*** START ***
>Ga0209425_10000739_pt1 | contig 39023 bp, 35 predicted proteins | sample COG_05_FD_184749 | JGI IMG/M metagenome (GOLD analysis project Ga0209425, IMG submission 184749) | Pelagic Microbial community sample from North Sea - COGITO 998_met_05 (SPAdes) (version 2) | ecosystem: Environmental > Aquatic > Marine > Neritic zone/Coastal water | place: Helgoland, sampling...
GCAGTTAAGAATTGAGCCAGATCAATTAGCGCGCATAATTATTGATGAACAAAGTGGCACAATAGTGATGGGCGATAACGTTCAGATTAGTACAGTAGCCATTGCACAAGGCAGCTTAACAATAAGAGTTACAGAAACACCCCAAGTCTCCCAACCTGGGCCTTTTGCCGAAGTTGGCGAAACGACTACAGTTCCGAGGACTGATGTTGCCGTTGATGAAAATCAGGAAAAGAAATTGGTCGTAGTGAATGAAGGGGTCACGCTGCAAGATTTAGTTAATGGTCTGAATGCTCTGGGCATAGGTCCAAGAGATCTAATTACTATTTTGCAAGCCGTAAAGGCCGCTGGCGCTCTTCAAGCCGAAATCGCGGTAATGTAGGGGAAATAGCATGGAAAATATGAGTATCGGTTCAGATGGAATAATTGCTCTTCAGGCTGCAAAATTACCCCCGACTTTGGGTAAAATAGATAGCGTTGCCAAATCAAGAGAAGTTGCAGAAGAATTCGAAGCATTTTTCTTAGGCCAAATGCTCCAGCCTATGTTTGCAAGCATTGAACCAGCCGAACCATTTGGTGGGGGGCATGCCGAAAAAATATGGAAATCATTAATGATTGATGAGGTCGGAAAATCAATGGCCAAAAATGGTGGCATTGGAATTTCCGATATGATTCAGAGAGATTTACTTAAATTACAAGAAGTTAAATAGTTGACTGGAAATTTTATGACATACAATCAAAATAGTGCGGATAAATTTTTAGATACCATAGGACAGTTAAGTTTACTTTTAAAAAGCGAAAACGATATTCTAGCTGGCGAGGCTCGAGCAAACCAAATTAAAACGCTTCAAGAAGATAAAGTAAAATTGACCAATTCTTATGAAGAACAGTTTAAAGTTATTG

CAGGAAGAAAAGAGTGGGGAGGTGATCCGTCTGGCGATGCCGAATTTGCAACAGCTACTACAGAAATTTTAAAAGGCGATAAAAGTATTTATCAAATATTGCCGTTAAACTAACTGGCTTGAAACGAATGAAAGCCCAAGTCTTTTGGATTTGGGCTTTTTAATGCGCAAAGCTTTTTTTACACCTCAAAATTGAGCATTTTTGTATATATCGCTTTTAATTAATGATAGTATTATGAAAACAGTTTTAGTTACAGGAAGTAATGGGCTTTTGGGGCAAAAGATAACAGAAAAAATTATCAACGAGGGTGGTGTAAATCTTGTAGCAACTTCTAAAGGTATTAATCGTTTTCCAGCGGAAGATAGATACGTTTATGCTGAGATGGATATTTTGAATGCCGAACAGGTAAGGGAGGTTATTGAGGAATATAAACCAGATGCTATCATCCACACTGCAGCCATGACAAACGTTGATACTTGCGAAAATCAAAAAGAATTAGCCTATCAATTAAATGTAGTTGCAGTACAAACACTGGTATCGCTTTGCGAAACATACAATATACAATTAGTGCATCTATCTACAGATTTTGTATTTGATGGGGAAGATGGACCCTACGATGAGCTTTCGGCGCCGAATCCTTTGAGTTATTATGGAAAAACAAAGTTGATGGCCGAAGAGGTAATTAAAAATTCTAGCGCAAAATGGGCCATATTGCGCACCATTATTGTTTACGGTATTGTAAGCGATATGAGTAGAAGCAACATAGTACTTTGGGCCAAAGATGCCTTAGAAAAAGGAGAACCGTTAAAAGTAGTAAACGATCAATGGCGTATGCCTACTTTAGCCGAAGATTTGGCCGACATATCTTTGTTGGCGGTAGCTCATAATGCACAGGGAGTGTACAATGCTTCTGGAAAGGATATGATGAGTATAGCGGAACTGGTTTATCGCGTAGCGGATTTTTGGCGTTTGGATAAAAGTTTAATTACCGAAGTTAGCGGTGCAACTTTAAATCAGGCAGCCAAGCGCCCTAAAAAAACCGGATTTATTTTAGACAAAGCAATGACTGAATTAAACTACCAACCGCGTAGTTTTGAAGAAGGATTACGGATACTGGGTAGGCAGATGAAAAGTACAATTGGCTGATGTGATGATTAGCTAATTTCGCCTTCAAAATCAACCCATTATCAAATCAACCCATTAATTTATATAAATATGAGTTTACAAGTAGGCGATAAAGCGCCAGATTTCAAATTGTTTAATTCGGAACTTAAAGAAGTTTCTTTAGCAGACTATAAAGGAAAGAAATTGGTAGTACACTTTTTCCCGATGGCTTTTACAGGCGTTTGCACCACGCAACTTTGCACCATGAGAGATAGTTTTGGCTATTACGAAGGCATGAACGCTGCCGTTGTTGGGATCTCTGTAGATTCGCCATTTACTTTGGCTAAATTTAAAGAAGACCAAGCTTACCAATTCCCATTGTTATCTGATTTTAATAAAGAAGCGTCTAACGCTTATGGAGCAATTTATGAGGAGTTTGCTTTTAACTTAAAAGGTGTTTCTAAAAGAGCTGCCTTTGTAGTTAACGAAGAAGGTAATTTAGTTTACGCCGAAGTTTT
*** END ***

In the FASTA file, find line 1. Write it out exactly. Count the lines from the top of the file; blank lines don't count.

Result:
>Ga0209425_10000739_pt1 | contig 39023 bp, 35 predicted proteins | sample COG_05_FD_184749 | JGI IMG/M metagenome (GOLD analysis project Ga0209425, IMG submission 184749) | Pelagic Microbial community sample from North Sea - COGITO 998_met_05 (SPAdes) (version 2) | ecosystem: Environmental > Aquatic > Marine > Neritic zone/Coastal water | place: Helgoland, sampling...